Books represent many things throughout our lives. And I remember in particular a pajama party at the home of my ninth grade English teacher, Mrs. Hirschhorn.  She was a horsy-faced spinster, who invited a small group of girls to her home to welcome Evangeline, our Native American just-off-the-reservation exchange student, to the girls world of fuzzy slippers and baby doll pajamas toting hair dryers with inflatable bonnets in round pink suitcases.  Mrs. Hirshhorn was sharp tongued and opinionated and in her class we endlessly conjugated sentences, memorized the Rhyme of the Ancient Mariner and how the boards did shrink, and listened to her chastise students who did not meet with her approval. 

She rather less than generously included me in the festivities, not for my attentive scholarly behavior I was informed, but rather that I seemed so well liked by the others which she found curious. Damned with faint praise and just beginning to understand the cruelty of adults, I packed my sleepover goodies nonetheless and attended.

According to another attendee, a bit of a rabble-rouser like myself, Mrs. Hirshhorm prepared chicken with a corn flake crust for dinner. I don’t remember that but I do remember wandering around the house after dinner with this same person and finding a copy of Jaqueline Susanne’s Valley of the Dolls, eagerly looking for the dirty parts and getting caught by Ms. Hirshhorn.  My mother certainly would not have approved of this, even written by the Jewess Jacqueline.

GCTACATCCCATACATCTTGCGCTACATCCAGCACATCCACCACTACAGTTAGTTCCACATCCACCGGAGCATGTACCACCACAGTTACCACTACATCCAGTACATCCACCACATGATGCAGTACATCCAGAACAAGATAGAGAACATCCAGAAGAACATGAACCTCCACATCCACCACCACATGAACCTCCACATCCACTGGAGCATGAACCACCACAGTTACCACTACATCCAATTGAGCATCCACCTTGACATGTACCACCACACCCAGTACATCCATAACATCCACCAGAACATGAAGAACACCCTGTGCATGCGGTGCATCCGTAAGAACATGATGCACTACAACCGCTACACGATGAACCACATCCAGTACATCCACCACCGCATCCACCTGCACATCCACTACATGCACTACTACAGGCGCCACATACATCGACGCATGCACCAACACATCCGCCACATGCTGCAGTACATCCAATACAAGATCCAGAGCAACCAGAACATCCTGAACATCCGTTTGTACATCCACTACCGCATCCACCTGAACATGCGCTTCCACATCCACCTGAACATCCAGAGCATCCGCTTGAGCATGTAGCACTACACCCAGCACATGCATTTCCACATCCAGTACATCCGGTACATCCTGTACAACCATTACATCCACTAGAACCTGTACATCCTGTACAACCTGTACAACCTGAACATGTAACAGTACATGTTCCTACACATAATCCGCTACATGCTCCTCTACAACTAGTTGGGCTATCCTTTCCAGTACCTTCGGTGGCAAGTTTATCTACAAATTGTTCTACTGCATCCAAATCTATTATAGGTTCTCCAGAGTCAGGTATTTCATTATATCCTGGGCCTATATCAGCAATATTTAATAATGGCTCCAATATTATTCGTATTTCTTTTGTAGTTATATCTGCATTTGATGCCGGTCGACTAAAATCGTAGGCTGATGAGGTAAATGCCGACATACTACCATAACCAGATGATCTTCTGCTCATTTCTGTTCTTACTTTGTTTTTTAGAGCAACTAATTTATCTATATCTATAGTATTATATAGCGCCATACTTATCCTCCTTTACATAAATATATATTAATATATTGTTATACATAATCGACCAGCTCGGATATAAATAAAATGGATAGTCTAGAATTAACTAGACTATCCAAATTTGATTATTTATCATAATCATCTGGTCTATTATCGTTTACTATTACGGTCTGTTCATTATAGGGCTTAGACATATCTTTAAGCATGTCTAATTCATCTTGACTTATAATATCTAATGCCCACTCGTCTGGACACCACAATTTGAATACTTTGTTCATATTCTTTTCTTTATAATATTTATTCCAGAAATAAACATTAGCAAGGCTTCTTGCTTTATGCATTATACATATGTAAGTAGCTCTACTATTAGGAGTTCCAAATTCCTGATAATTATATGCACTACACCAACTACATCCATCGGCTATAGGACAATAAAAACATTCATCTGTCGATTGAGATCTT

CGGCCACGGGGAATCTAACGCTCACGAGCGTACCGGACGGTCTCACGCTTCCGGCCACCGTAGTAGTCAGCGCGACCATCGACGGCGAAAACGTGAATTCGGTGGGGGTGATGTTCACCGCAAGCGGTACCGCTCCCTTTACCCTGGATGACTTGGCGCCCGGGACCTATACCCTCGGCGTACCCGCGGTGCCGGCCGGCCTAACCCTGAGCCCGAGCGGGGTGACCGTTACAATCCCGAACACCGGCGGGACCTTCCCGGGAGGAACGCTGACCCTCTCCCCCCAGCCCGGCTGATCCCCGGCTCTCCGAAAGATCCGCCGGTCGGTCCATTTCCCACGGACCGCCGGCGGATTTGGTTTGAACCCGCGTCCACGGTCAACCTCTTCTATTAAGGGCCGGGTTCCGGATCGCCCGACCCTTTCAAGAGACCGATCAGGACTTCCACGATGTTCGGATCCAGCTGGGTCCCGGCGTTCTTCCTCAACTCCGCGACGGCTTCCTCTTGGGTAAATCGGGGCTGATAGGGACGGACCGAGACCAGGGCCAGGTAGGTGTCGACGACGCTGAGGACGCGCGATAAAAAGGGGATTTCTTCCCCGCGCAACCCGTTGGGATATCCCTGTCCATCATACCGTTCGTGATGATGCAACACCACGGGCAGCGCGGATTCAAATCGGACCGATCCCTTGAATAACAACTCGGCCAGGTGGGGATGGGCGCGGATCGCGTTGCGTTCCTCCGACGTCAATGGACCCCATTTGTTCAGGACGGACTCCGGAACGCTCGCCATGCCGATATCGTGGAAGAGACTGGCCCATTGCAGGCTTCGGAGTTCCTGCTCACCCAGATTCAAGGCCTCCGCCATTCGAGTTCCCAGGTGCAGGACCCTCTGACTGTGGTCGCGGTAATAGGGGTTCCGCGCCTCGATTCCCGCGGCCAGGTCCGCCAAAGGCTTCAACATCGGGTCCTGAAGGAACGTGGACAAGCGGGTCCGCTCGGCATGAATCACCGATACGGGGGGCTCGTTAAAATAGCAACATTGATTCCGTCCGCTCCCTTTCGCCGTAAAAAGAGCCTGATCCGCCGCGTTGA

This brings me to the subject of public schools and their current state of affairs.  Those who know me understand that I spend lots of hours in them and it’s really a conundrum to be an educator, parent of a public school student and a taxpayer. The solutions to the problems are not easy and are not just about money. But I think public schools are really missing the boat of the funding gravy train that so many others have figured out.

My simple answer to the financial shortcomings is corporate sponsorship.  Nike might underwrite Football and Basketball.  Nascar would sponsor the Driver Ed program. Apple would support Graphic Design courses. Microsoft could support the Engineering programs.  Goodyear would sponsor the school buses along with Geico Insurance or Progressive, thereby actually living up to their name.  The pharmaceutical companies would support the biology and chemistry classes.  It just seems limitless to me. Each Corporaton would decide what courses or programs they wanted to sponsor, draw up a budget and the funds would be distributed nationally based on the class subscription at the same rate per student.  Local taxes could come down, the corporate images would be enhanced and teachers might finally be paid a decent wage and be rewarded for their performance -- when merited.  Tenure can disappear because of competitive wages and rewards.

In the meantime, educational administrators could attend to the work of providing their beleaguered staff with more training for differentiation in the classroom and get the breathing room to restructure the system to fit the needs of our next century, which must include getting rid of the dinosaurs.